Suppose you buy a stock and it goes up by 100% from your cost. Clearly it has been rerated from your cost. Even if you think that stock should double again based on your estimate of intrinsic value, the fact that if one lets it fall all the way back to your cost is certainly not proper money management. So you can be right but did not take off your profits off the table and now have to wait for the market to rerate the stock again. This seems to be counter productive.

musicwhiz said...

Hi jf,

The idea is to buy with a long-term view and to ignore price fluctuations. I am unable to assess Mr. Market's mood swings and will not be able to predict if the price will indeed fall back to my original cost. My idea of buying into a company is to see the business grow; and the value of the company will grow along with the business. It will take at least 3-5 years on average for value to be recognized, thus this is my time horizon.

What you suggest is to take profits first and perhaps buy back later ? Problem is that the price may never go back to the original attractive price you bought at. Correct me if I am wrong but it would have been so if I had sold Ezra and Swiber.

Thanks for your comments though, and keep them coming !

Regards, Musicwhiz

Anonymous said...

Sine Pac Andes drop the most in your portfolio, will you be buying more lots to average down the cost?

Anonymous said...

Musicwhiz,

U mentioned that unless the "trigger condition is met, u will not sell" (something like that). May I ask what would be the trigger condition for Pac Andes? e.g. if debt level went up even higher.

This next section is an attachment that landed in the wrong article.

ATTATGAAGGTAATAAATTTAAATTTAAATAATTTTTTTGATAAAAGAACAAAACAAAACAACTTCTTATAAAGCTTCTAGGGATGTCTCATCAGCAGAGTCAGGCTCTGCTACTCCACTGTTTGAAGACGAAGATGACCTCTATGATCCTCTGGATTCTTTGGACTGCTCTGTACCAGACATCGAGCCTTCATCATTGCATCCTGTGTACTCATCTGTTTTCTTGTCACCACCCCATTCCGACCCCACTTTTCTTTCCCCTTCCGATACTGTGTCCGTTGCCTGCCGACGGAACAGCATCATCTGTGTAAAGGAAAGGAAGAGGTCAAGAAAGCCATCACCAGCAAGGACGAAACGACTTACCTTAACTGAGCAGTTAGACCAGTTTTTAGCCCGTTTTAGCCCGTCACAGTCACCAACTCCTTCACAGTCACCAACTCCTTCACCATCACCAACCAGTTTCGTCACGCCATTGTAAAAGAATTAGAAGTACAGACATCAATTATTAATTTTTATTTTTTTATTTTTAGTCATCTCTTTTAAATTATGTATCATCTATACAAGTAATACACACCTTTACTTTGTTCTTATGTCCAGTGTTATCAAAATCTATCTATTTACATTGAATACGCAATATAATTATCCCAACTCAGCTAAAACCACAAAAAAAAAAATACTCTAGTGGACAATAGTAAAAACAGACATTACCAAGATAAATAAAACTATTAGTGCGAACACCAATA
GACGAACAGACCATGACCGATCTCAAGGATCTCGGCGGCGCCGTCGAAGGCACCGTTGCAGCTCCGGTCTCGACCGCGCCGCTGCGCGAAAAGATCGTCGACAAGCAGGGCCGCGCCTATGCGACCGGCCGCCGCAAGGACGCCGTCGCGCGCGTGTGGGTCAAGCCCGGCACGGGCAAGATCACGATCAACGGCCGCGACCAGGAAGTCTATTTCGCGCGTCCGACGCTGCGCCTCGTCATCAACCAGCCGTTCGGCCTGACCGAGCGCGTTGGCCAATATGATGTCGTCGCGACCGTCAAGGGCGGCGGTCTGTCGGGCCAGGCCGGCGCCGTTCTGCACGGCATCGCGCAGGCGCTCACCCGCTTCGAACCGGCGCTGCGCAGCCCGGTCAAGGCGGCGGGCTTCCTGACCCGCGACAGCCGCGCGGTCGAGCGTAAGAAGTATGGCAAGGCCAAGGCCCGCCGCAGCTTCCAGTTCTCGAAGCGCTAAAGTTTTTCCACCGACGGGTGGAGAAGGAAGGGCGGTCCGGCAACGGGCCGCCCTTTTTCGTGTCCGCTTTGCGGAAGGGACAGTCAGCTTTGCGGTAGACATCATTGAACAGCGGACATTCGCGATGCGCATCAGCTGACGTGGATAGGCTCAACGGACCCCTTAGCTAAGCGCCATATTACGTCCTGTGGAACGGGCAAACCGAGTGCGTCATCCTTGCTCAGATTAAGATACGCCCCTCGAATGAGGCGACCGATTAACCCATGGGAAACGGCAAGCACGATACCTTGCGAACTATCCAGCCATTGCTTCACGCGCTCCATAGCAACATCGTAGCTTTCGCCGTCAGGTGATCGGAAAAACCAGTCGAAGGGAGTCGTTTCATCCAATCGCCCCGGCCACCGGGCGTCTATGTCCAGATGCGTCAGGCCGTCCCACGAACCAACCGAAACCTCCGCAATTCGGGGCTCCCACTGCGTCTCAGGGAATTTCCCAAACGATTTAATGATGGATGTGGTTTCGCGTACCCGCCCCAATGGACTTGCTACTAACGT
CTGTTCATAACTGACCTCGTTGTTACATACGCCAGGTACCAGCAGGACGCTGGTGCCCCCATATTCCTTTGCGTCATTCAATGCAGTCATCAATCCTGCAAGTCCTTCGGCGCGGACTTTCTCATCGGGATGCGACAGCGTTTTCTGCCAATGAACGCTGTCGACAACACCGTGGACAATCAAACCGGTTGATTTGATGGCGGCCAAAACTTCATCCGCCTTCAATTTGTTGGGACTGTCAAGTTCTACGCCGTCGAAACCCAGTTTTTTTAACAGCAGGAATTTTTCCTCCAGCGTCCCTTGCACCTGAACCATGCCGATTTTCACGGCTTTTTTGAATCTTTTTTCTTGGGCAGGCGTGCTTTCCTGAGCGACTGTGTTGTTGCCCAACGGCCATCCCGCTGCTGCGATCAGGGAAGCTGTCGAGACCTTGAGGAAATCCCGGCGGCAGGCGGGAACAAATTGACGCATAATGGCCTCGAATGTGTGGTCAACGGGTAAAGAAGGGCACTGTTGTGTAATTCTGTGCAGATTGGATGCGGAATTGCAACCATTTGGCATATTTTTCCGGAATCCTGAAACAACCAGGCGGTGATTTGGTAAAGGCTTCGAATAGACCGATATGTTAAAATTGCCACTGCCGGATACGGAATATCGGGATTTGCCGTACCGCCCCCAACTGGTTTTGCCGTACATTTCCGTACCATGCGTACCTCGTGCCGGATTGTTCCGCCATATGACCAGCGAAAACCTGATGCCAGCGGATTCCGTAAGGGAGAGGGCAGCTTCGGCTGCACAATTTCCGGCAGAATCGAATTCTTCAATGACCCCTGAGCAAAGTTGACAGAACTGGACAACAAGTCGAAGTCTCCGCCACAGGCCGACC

I'm vested and seriously considering averaging down. To me the fall in px is really irrational.

sj reader

musicwhiz said...

Hi Anonymous,

I do not intend to average down further till I review the next set of quarterly results (3Q 2008) as I want to be assured of healthy margin and earnings growth. Due to the rights issue to acquire 63.9% of CFG, I am still waiting for the numbers to "stabilize".

Regards, Musicwhiz

musicwhiz said...

Hi SJ Reader,

The trigger conditions will be as I mentioned in my post on "Knowing When To Sell". Some examples include losing market share, declining margins and declining earnings for several quarters. If debt levels went much higher, it would be a sign that they needed to fund further growth solely through debt and not FCF, which is also not healthy. As it is, every business is different so we have to assess each on its own merits, and this can be pretty subjective too.

I also feel that many China companies' sell-down was irrational. But one must still do sufficient research to pick the long-term winners, and not just those on technical rebound.

Regards, Musicwhiz

ThinkNotLeft said...

Hi Musicwhiz,

What do you think of the high leverage employed by China Fish? Or rather, does high operating leverage affect your choice of shares/companies?

I was intially tempted to buy China Fish until I observe the high debts or senior notes in its balance sheet.

Regards
Thinknotleft

musicwhiz said...

Hello thinknotleft,

A very good question which you have raised. China Fish is indeed highly leveraged, as they have just issued some senior notes due 2013.

As a rule of thumb, WB advocates avoiding companies with high gearing as interest expenses will eat up cash and also affect bottom line. For China Fishery, I perceived their business to be capital intensive in order to grow, as they have to acquire VOA, fishing vessels and supertrawlers as well as fishmeal processing plants. The industry itself is closed with only a few large players and China Fishery can gain an advantage by acquiring because it is a closed industry (high barriers to entry). Thus, I saw the debt raising as necessary for it to continue their expansion and to capture more market share. Now that the company is moving into fishmeal and higher-end Chilean Mackeral, they would also need to increase their purse seine vessel fleet and upgrade their supertrawlers. All these require funds, and they chose debt financing instead of equity financing.